The results show that in 2019, FDI controlled 47% of global lithium production, 71% of cobalt, 41% of nickel, and 34% of platinum (Figure 1). This substantial control by foreign companies, particularly those based in China, the USA, and European countries, illustrates a significant shift from geographical resource location to economic control via investment. The paper argues that while these investments secure supply chains for investing countries, they also redistribute and sometimes heighten supply risks globally.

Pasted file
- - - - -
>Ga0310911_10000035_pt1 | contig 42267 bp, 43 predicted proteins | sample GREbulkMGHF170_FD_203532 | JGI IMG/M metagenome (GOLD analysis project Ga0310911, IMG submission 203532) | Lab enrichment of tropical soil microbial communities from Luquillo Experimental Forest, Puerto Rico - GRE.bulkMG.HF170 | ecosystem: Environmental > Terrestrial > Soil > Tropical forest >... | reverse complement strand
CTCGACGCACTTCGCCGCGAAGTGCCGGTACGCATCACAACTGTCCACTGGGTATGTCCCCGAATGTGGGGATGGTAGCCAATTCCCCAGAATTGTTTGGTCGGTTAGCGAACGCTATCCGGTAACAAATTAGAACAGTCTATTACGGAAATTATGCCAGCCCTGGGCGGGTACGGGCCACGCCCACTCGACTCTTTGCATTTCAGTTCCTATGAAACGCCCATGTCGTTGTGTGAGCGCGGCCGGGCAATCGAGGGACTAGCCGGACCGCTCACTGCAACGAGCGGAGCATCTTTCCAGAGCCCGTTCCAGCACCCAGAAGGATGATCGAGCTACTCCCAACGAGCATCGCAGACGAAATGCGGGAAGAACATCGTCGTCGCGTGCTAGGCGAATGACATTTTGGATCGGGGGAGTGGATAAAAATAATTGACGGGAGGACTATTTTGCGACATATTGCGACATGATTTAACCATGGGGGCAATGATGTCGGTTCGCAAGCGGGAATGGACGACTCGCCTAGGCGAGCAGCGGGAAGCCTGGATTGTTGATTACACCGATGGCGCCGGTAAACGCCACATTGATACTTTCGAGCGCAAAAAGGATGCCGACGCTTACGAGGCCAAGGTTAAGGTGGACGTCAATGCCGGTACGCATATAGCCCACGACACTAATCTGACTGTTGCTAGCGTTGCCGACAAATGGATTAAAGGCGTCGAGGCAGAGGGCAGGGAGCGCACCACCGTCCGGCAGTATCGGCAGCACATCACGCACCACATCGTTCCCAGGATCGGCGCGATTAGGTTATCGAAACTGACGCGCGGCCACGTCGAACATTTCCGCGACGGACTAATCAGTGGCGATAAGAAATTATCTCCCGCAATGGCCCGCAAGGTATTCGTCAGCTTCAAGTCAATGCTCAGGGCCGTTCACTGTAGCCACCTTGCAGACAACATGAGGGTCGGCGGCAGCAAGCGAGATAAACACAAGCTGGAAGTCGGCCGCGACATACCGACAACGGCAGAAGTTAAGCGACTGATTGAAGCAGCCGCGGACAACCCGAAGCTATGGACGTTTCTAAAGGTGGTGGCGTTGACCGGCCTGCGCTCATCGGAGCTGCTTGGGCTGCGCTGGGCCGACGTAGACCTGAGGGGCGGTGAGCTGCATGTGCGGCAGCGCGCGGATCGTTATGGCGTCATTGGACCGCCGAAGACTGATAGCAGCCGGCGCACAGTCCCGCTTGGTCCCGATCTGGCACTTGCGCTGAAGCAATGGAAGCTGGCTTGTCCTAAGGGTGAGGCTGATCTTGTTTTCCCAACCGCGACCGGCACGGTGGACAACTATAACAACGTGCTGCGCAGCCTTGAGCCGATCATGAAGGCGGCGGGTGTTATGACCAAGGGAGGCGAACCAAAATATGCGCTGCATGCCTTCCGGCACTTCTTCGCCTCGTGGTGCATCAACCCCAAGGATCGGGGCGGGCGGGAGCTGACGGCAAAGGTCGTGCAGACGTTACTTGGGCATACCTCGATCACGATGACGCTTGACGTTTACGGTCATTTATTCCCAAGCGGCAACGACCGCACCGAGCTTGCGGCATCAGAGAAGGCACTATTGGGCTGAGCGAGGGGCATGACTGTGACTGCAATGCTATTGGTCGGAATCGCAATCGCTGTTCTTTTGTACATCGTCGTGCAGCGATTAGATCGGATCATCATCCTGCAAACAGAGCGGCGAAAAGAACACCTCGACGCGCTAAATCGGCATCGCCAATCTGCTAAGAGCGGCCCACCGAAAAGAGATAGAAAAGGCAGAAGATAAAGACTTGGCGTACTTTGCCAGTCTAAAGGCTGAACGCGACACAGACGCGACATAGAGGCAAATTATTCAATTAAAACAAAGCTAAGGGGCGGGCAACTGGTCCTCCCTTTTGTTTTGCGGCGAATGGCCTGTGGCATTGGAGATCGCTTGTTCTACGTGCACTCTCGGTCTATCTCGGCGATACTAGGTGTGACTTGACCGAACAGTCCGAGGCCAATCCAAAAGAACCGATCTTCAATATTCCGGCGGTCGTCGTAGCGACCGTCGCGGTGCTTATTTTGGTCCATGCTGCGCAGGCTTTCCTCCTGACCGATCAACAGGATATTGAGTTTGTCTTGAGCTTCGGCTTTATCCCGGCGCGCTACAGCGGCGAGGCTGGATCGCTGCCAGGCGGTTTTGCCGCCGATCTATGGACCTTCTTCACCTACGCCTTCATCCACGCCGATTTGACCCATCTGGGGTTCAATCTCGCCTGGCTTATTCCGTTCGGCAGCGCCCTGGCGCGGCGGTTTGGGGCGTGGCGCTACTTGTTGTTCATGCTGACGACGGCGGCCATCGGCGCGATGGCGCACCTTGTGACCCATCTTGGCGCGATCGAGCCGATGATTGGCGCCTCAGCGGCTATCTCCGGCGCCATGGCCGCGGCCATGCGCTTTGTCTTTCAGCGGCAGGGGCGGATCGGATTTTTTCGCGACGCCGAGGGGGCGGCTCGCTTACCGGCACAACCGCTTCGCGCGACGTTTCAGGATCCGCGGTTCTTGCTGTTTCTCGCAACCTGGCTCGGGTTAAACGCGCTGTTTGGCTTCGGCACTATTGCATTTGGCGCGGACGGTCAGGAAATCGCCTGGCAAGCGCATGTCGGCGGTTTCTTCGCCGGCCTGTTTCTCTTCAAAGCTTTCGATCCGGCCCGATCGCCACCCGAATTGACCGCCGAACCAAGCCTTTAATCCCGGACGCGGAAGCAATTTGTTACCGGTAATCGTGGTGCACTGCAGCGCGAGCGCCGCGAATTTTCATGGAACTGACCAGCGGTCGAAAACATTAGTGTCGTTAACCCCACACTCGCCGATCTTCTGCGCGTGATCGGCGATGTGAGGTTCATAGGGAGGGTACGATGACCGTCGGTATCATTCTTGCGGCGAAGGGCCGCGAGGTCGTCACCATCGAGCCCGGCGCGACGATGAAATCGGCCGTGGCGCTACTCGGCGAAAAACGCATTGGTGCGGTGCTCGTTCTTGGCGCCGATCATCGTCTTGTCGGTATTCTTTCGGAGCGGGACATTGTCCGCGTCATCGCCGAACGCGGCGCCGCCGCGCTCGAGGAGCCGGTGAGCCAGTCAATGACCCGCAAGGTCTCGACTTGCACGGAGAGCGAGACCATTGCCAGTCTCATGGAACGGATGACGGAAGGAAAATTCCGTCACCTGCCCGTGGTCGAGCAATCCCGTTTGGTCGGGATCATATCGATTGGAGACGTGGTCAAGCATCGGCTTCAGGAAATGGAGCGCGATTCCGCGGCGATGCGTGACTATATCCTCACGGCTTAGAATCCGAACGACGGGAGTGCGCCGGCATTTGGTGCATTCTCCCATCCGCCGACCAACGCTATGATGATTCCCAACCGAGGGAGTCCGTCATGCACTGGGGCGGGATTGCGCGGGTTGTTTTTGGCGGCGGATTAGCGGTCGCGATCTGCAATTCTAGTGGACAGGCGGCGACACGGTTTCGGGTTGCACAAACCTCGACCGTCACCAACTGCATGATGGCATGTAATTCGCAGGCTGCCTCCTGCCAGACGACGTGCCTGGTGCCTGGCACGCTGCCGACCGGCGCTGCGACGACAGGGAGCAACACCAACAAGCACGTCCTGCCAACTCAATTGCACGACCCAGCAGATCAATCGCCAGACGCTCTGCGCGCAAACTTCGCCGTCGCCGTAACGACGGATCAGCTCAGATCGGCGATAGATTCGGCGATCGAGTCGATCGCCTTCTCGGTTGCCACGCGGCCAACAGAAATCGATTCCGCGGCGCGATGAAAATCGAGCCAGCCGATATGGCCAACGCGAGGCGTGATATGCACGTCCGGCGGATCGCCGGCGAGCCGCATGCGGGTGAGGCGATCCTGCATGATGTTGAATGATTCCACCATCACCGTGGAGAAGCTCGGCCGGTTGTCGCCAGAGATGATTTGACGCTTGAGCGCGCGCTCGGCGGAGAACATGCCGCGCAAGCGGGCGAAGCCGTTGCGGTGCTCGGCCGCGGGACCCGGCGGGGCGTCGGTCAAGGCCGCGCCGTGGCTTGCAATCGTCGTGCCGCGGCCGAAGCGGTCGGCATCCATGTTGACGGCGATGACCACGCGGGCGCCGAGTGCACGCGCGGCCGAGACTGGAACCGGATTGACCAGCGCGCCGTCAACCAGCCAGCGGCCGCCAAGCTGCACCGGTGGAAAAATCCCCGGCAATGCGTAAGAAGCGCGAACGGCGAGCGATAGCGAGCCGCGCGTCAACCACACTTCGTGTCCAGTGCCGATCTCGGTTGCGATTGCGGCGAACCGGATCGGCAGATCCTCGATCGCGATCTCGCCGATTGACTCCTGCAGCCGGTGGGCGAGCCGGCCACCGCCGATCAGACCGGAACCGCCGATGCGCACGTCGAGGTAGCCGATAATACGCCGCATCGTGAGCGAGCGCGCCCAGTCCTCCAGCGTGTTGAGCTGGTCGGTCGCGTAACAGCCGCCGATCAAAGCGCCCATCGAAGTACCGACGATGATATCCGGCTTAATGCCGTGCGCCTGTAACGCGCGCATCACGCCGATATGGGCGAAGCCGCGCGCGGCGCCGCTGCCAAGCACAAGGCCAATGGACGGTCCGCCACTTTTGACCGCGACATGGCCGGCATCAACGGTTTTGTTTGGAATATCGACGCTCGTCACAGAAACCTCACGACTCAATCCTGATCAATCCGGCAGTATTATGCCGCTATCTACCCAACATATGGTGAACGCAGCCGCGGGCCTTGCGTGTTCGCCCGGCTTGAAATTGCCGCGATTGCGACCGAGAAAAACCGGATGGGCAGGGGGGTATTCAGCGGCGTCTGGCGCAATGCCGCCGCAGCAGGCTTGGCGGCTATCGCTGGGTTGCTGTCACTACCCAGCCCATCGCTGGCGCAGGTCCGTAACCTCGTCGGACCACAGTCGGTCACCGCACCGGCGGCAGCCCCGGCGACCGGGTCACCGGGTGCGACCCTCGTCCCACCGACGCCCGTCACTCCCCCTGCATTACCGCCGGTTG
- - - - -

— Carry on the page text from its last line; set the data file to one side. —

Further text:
Subfigure shows mineral production of (a) lithium, (b) cobalt, (c) nickel, and (d) platinum. The colors of the rectangles on both sides correspond to different countries. Flows represent production in the countries on the left controlled by the enterprises of the countries on the right. Flow width is proportional to the production in metallic mass content. Colors of flows correspond to country of origin of material production. “FDI control” measures the proportion of the global mining production controlled by foreign companies. Here, the numerator excludes the output from transnational corporations in their home countries, while the denominator accounts for all production. The Herfindahl-Hirschman Index (HHI) is used to measure the mineral production concentration, as shown below the subfigure (two sides for two perspectives respectively). HHI is calculated as the sum of the squared market shares of each producer, with values ranging from 0 to 10,000. A higher HHI indicates greater market concentration. The U.S. Department of Justice classifies an HHI below 1,500 as competitive, 1,500-2,500 as moderately concentrated, and above 2,500 as highly concentrated